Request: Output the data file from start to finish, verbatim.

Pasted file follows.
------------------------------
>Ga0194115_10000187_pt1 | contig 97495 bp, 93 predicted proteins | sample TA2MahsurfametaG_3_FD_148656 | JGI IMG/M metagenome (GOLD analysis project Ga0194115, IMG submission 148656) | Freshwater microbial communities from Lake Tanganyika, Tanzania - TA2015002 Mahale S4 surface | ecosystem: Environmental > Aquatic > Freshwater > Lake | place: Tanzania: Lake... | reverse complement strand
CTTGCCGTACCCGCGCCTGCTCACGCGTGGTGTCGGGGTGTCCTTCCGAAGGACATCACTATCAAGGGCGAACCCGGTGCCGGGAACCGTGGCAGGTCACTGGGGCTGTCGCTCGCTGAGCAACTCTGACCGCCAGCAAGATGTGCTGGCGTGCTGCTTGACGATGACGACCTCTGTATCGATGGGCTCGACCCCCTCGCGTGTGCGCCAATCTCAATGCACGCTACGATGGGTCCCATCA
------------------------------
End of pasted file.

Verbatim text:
>Ga0194115_10000187_pt1 | contig 97495 bp, 93 predicted proteins | sample TA2MahsurfametaG_3_FD_148656 | JGI IMG/M metagenome (GOLD analysis project Ga0194115, IMG submission 148656) | Freshwater microbial communities from Lake Tanganyika, Tanzania - TA2015002 Mahale S4 surface | ecosystem: Environmental > Aquatic > Freshwater > Lake | place: Tanzania: Lake... | reverse complement strand
CTTGCCGTACCCGCGCCTGCTCACGCGTGGTGTCGGGGTGTCCTTCCGAAGGACATCACTATCAAGGGCGAACCCGGTGCCGGGAACCGTGGCAGGTCACTGGGGCTGTCGCTCGCTGAGCAACTCTGACCGCCAGCAAGATGTGCTGGCGTGCTGCTTGACGATGACGACCTCTGTATCGATGGGCTCGACCCCCTCGCGTGTGCGCCAATCTCAATGCACGCTACGATGGGTCCCATCA